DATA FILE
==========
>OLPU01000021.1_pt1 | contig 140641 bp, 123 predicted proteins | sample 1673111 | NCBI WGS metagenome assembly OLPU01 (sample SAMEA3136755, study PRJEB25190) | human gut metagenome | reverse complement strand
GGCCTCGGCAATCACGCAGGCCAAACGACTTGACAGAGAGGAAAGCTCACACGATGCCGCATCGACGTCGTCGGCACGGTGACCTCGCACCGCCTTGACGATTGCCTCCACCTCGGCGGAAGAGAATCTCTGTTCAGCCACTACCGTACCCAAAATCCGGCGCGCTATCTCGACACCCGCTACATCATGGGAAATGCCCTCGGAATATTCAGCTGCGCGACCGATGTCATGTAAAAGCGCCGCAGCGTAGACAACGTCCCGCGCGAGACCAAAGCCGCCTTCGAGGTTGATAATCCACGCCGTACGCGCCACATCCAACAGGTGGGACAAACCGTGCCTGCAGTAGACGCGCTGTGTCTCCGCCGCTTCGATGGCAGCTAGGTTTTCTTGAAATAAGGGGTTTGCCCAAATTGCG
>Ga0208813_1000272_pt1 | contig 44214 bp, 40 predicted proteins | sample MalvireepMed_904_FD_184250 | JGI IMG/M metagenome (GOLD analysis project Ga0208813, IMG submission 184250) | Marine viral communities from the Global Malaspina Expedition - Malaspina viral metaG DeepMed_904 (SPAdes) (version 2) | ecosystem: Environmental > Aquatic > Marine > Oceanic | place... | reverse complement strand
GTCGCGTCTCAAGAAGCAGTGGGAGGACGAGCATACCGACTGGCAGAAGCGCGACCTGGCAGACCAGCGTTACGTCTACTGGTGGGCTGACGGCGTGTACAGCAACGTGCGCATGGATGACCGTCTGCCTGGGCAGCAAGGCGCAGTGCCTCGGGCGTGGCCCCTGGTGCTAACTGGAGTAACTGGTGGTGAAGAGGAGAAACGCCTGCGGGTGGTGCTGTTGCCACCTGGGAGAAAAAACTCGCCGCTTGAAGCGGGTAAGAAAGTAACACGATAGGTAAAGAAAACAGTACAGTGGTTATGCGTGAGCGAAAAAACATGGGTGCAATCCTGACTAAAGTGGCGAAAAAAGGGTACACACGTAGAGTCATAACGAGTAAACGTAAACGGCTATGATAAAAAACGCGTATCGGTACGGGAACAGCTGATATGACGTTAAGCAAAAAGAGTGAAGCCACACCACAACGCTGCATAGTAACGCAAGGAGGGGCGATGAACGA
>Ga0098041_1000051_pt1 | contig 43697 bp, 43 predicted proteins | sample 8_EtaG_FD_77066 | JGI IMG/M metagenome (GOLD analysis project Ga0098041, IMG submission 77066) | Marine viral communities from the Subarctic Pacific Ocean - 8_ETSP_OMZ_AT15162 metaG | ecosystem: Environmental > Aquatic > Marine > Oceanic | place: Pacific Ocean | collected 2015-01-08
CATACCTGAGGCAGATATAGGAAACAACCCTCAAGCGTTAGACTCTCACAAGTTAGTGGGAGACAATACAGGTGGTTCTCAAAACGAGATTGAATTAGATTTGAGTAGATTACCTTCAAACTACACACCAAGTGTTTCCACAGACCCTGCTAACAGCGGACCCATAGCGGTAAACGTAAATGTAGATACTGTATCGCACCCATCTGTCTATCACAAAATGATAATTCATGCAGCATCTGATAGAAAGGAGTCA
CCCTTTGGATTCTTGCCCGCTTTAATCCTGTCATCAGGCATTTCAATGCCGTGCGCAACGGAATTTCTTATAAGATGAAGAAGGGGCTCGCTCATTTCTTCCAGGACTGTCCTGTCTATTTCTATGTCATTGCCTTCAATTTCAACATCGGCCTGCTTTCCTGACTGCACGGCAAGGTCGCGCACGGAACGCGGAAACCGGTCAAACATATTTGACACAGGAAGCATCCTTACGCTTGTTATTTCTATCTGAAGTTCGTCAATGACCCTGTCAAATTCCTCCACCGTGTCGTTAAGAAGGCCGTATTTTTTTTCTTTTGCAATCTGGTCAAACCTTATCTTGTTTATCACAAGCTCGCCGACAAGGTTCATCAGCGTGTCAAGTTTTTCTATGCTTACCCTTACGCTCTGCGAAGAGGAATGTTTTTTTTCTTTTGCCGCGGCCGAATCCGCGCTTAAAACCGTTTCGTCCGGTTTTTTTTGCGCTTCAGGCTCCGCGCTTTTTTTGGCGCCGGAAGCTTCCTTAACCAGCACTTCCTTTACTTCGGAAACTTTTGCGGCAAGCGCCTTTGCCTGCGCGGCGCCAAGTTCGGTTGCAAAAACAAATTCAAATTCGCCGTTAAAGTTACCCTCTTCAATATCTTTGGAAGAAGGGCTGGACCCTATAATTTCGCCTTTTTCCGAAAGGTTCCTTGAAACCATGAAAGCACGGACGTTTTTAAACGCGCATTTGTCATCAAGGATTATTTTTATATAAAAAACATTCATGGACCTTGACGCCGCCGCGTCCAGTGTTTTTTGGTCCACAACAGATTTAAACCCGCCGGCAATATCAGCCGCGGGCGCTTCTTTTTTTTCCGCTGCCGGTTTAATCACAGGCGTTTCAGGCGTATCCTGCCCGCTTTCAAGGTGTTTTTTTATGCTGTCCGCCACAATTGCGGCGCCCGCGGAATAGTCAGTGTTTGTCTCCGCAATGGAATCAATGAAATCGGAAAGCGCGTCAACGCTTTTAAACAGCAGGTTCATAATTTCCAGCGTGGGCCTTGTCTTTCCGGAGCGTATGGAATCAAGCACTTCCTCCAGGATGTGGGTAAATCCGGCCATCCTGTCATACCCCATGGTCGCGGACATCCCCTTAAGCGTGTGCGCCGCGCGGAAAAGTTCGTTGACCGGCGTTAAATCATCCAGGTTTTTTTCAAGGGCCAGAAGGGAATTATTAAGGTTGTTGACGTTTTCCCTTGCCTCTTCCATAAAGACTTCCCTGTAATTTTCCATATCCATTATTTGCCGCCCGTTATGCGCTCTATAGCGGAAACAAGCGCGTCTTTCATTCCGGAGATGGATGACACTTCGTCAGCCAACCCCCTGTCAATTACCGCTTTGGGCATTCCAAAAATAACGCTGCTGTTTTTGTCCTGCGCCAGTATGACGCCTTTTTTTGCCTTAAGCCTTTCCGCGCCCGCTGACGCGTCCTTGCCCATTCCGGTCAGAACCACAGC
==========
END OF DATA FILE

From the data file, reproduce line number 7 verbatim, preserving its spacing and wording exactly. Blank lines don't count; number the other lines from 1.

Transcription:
CCCTTTGGATTCTTGCCCGCTTTAATCCTGTCATCAGGCATTTCAATGCCGTGCGCAACGGAATTTCTTATAAGATGAAGAAGGGGCTCGCTCATTTCTTCCAGGACTGTCCTGTCTATTTCTATGTCATTGCCTTCAATTTCAACATCGGCCTGCTTTCCTGACTGCACGGCAAGGTCGCGCACGGAACGCGGAAACCGGTCAAACATATTTGACACAGGAAGCATCCTTACGCTTGTTATTTCTATCTGAAGTTCGTCAATGACCCTGTCAAATTCCTCCACCGTGTCGTTAAGAAGGCCGTATTTTTTTTCTTTTGCAATCTGGTCAAACCTTATCTTGTTTATCACAAGCTCGCCGACAAGGTTCATCAGCGTGTCAAGTTTTTCTATGCTTACCCTTACGCTCTGCGAAGAGGAATGTTTTTTTTCTTTTGCCGCGGCCGAATCCGCGCTTAAAACCGTTTCGTCCGGTTTTTTTTGCGCTTCAGGCTCCGCGCTTTTTTTGGCGCCGGAAGCTTCCTTAACCAGCACTTCCTTTACTTCGGAAACTTTTGCGGCAAGCGCCTTTGCCTGCGCGGCGCCAAGTTCGGTTGCAAAAACAAATTCAAATTCGCCGTTAAAGTTACCCTCTTCAATATCTTTGGAAGAAGGGCTGGACCCTATAATTTCGCCTTTTTCCGAAAGGTTCCTTGAAACCATGAAAGCACGGACGTTTTTAAACGCGCATTTGTCATCAAGGATTATTTTTATATAAAAAACATTCATGGACCTTGACGCCGCCGCGTCCAGTGTTTTTTGGTCCACAACAGATTTAAACCCGCCGGCAATATCAGCCGCGGGCGCTTCTTTTTTTTCCGCTGCCGGTTTAATCACAGGCGTTTCAGGCGTATCCTGCCCGCTTTCAAGGTGTTTTTTTATGCTGTCCGCCACAATTGCGGCGCCCGCGGAATAGTCAGTGTTTGTCTCCGCAATGGAATCAATGAAATCGGAAAGCGCGTCAACGCTTTTAAACAGCAGGTTCATAATTTCCAGCGTGGGCCTTGTCTTTCCGGAGCGTATGGAATCAAGCACTTCCTCCAGGATGTGGGTAAATCCGGCCATCCTGTCATACCCCATGGTCGCGGACATCCCCTTAAGCGTGTGCGCCGCGCGGAAAAGTTCGTTGACCGGCGTTAAATCATCCAGGTTTTTTTCAAGGGCCAGAAGGGAATTATTAAGGTTGTTGACGTTTTCCCTTGCCTCTTCCATAAAGACTTCCCTGTAATTTTCCATATCCATTATTTGCCGCCCGTTATGCGCTCTATAGCGGAAACAAGCGCGTCTTTCATTCCGGAGATGGATGACACTTCGTCAGCCAACCCCCTGTCAATTACCGCTTTGGGCATTCCAAAAATAACGCTGCTGTTTTTGTCCTGCGCCAGTATGACGCCTTTTTTTGCCTTAAGCCTTTCCGCGCCCGCTGACGCGTCCTTGCCCATTCCGGTCAGAACCACAGC